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Nullity vs. Dissolution, What is the Difference?

Nullity.jpgA party to a marriage that is void or voidable may petition the superior court for a judgment of nullity of marriage. The effect of a judgment of nullity, formerly called an "annulment," is to restore the parties to the status of unmarried persons. Furthermore, under the "relation-back" doctrine, a judgment of nullity is said to "relate back" and erase the marriage and most, if not all, of its incidents from the outset, subject to certain equitable limitations, whether the marriage is void or voidable. In other words, the parties are treated as if they never were married.

In some ways, a judgment of nullity of marriage resembles a judgment of dissolution of marriage. Both the judgment of dissolution and the judgment of nullity restore the parties to unmarried status. A judgment of dissolution of marriage, just as a judgment of nullity, terminates the marriage and generally adjudicates the entire controversy between the parties arising from their marriage.

Thus, a spouse who is seeking to terminate an invalid marriage will generally have a choice of remedies because irreconcilable differences necessary for dissolution will ordinarily also exist with respect to a marriage that could be terminated through nullity proceedings. Nevertheless, in those situations in which the party seeking to terminate the marriage is not a party to the marriage, dissolution will not be an available remedy, leaving aside instances in which the grounds for dissolution are incurable insanity.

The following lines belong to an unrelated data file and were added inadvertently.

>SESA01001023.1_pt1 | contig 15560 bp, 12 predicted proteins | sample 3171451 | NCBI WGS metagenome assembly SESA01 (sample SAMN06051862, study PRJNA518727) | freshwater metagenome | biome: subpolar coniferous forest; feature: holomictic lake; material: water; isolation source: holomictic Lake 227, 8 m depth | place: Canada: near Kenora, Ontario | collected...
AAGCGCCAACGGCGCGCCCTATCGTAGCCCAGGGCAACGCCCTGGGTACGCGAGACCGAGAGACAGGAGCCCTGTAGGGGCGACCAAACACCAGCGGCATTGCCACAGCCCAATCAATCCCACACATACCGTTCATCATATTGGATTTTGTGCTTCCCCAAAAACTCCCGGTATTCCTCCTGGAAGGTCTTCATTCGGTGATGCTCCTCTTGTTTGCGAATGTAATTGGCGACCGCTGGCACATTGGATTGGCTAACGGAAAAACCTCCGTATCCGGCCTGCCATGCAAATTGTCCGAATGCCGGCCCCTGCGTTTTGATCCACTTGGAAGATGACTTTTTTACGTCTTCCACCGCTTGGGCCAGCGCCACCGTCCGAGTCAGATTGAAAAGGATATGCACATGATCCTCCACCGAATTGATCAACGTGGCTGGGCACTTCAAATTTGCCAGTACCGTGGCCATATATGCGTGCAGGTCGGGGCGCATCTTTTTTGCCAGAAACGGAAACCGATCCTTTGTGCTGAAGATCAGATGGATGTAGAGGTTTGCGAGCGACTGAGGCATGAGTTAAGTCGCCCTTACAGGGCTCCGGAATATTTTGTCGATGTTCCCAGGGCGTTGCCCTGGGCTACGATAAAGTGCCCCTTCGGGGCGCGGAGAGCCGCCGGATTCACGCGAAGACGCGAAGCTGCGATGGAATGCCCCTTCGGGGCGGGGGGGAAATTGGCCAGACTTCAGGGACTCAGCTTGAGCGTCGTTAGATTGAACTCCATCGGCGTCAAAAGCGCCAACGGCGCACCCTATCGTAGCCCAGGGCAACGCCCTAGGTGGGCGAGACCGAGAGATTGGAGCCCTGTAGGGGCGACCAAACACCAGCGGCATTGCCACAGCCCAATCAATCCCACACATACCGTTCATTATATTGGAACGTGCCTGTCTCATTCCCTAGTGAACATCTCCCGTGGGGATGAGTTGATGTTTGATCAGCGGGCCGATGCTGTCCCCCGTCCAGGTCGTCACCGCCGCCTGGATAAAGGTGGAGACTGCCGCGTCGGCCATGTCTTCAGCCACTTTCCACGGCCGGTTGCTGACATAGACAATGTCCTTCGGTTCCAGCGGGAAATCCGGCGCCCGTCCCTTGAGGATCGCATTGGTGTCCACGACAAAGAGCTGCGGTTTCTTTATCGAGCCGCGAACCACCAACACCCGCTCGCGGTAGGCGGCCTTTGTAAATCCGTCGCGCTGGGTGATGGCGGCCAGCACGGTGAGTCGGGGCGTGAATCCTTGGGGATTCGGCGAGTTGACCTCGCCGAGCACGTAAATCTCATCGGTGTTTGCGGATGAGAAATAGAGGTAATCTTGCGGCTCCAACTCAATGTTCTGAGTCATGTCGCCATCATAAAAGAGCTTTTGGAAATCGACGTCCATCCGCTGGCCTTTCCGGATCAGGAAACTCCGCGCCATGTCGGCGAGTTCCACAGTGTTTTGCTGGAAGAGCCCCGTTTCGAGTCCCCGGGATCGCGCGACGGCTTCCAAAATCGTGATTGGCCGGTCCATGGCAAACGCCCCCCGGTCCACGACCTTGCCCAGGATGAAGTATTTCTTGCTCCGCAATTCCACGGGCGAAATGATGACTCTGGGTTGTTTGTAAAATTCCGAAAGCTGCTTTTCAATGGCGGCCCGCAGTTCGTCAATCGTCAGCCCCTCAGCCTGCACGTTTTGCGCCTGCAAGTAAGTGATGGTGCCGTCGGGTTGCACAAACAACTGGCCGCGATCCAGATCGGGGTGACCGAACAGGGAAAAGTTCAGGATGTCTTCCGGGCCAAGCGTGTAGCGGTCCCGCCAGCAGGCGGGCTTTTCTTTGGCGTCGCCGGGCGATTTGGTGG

In determining whether to petition for nullity or dissolution of marriage, there are a number of competing considerations, including the following:

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Gay Marriage, The American Controversy

constitution-gay-marriage-2.jpgSame-sex marriage in the United States is not recognized by the federal government, but such marriages are recognized by some individual states. The lack of federal recognition was codified in 1996 by the Defense of Marriage Act. Starting in 2004 several states, Massachusetts being the first, began to grant marriage certificates to gay couples.

Such licenses are currently granted by six states: Connecticut, Iowa, Massachusetts, New Hampshire, New York, and Vermont, plus Washington, D.C. and Oregon's Coquille and Washington state's Suquamish Indian tribes. The states of Washington and Maryland have passed laws in 2012 to begin granting same-sex marriage licenses, but each may be delayed or derailed by November 2012 voter referenda.

President Barack Obama's decision to support gay marriage has led to many political pundit debates about how it may influence the presidential election and the future of gay marriage in the United States.

So why is gay marriage so controversial in the United States? According to the Huffington Post, one major factor is that conservative America is essentially the only part of the modern Western world where a fundamentalist approach to Christianity is prevalent.